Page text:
Obviously I'm a little sceptical about "modal realism". Lewis claims it's "simpler" in an Occam's Razor sense, in that it allows fewer CLASSES of objects, by not making a hard-to-determine distinction between "actual" and "unreal", claiming actuality is indexical, within the "world" you inhabit, not across all "worlds". Thus, you have a hugely expanded number of entities, but fewer classes of entities.
That's somewhat similar to the way "many-worlds" multiples the number of entities a billionfold every second, but claims to be "simpler" in an Occam's Razor sense because it doesn't require a complicated "collapse" of possibilities.
I'm a little sceptical that a quadrillionfold increase in entities is worth the loss of one or two complicating factors, eliminating an extra step or two. But I'll discuss Occam's Razor soon.
Lewis' PLURALITY OF WORLDS discusses this in depth. I haven't had a chance to read Max Tegmark's OUR MATHEMATICAL UNIVERSE, in which he espouses his "mathematical universe/computable universe" theories, but I have read his earlier "The Mathematical Universe" paper. To be fair, he did touch on Godel's incompleteness theorem and the implications for his computable universes, but since Godel's theorem applies to all but the simplest of mathematical systems, I have trouble swallowing it in this case.
If Lewis is right about causally independent "worlds" with no connnection to each other, there is no way to have one god who created it all, since that Creator would have no connection to all existences. (Which is odd, since both Lewis and Tegmark seem to agree the world of mathematics and sets are "real"---yet mathematics and sets seems to apply across all such "worlds".)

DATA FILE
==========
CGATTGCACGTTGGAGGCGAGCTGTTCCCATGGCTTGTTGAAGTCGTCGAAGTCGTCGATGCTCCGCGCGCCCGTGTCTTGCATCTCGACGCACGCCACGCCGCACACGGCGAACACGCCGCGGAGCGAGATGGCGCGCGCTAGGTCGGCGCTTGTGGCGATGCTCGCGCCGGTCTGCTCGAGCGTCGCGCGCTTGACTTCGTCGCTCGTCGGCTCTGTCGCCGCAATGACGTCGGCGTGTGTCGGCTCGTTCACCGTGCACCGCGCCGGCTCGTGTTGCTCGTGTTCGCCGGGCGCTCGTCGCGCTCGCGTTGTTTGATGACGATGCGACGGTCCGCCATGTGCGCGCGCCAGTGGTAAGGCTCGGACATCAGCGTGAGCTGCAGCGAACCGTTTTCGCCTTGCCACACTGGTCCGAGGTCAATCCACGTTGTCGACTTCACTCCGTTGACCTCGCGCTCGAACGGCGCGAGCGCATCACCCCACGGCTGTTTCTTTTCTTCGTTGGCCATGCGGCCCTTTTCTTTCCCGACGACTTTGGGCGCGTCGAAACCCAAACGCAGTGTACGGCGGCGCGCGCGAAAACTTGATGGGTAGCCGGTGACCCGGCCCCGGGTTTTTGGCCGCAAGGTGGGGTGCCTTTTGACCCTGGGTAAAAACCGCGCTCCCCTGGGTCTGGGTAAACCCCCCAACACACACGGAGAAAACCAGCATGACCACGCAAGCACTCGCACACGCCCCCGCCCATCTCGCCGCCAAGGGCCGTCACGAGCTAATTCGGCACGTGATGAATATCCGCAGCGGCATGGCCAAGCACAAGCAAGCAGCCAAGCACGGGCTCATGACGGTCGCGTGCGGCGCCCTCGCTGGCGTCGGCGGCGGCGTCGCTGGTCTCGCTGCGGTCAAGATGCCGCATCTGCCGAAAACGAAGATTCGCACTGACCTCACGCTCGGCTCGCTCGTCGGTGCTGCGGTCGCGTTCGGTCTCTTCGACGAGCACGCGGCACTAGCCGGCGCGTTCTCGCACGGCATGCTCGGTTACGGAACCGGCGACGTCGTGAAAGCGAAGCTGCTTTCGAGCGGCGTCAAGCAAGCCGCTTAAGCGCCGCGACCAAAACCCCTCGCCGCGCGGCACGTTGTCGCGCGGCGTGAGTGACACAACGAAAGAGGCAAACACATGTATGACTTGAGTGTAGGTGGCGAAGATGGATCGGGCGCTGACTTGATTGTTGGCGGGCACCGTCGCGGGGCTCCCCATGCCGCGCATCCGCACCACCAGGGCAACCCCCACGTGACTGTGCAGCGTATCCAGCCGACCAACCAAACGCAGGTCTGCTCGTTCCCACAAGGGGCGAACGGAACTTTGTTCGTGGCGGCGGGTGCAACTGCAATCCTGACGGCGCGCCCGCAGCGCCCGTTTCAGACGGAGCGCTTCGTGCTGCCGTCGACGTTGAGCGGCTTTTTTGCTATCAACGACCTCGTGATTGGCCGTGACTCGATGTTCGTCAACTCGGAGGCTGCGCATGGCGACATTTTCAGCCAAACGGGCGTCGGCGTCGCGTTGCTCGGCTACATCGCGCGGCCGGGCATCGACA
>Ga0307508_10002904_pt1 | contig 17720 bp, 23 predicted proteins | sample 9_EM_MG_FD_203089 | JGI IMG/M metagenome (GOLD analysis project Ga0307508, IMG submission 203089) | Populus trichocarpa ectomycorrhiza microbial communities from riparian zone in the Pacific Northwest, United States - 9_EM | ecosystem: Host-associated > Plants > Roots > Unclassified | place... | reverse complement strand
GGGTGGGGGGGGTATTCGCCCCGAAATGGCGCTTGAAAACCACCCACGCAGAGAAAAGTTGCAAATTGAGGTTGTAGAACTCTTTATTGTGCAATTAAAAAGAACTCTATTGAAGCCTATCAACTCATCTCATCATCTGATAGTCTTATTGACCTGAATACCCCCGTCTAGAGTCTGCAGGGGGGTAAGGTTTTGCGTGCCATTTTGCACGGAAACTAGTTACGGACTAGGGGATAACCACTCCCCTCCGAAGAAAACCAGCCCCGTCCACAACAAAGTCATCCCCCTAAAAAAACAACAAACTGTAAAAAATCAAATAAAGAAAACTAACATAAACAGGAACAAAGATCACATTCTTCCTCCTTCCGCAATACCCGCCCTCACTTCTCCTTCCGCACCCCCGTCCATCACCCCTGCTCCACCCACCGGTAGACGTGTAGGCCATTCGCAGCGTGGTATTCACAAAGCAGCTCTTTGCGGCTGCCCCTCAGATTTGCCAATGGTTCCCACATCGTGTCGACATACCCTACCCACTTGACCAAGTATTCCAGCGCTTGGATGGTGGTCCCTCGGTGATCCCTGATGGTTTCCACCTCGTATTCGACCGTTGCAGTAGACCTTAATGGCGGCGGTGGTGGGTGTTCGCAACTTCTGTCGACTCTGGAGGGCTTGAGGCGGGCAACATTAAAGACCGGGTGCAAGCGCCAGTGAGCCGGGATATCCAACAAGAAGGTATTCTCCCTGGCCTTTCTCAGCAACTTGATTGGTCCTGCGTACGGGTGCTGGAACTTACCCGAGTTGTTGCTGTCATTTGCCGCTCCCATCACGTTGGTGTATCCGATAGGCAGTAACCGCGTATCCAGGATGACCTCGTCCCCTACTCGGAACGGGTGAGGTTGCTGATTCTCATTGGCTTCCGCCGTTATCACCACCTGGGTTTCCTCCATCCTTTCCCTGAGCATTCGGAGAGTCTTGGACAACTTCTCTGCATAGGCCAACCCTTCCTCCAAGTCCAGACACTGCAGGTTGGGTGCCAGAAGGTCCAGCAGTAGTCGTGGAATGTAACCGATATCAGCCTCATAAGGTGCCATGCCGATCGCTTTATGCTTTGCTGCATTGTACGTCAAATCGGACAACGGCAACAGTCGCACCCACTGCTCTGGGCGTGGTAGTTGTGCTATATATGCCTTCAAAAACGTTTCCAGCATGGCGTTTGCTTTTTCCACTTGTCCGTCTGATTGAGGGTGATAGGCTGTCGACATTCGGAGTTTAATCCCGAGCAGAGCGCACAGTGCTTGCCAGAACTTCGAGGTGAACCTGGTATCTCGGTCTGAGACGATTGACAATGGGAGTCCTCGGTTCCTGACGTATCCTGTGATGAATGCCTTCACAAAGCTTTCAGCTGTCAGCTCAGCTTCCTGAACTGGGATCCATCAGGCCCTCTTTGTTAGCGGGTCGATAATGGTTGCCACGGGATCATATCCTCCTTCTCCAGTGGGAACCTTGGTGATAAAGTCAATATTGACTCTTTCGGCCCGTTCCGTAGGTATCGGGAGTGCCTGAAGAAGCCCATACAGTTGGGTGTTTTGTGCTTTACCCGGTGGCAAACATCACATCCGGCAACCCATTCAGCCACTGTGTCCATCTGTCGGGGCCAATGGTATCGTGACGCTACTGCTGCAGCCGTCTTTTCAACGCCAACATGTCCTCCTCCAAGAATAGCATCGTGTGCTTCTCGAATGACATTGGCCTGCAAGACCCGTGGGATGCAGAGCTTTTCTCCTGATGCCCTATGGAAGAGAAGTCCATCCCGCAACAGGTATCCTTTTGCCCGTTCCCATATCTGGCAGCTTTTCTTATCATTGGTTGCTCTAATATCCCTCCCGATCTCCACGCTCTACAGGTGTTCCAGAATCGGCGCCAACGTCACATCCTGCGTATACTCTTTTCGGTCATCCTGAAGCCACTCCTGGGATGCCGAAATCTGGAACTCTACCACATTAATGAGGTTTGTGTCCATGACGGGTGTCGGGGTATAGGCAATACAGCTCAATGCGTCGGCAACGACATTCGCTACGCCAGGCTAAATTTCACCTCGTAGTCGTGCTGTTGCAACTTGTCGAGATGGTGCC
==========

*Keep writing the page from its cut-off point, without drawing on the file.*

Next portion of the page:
However, it seems you would have to allow all sorts of worlds that might have "gods" ruling them---worlds that have the Olympian gods, the Norse gods, the Mayan gods, worlds that reflect the Divine Comedy or a strict fundamentalist's world that began in 4004 B.C. For a nontheist sceptic, the result would be a cosmos where there could be no one overriding Creator--but it's a pyrrhic victory, because there seems to be no way to eliminate multiple Jehovahs, Zeuses, Odins and every other god ever conceived...not once, but multiple times.
Oh, here's a paper by Stoeger, Ellis and Kirchner on "Multiverses and Cosmology: Philosophical Issues" that addresses many of these issues.
Next time: ENSEMBLES: AN OVERVIEW
Most scientific theories have quantum-mechanical worlds. But modal realism is philosophy, which doesn't need scientific justification or proof. Even so, a world with Harry Potter or even Zeus would probably have most of the same laws as ours---just with a few more added, or a few exceptions added.
A delightful series of stories hinging on the three "laws" of magic are the Harold Shea stories by L. Sprague de Camp and Fletcher Pratt.
BTW, I would love for some parapsychology department to "test" the laws of magic. To my knowledge no one has rigorously tested them. Wouldn't it be funny if they actually work? The Law of Contagion is oddly like quantum entanglement...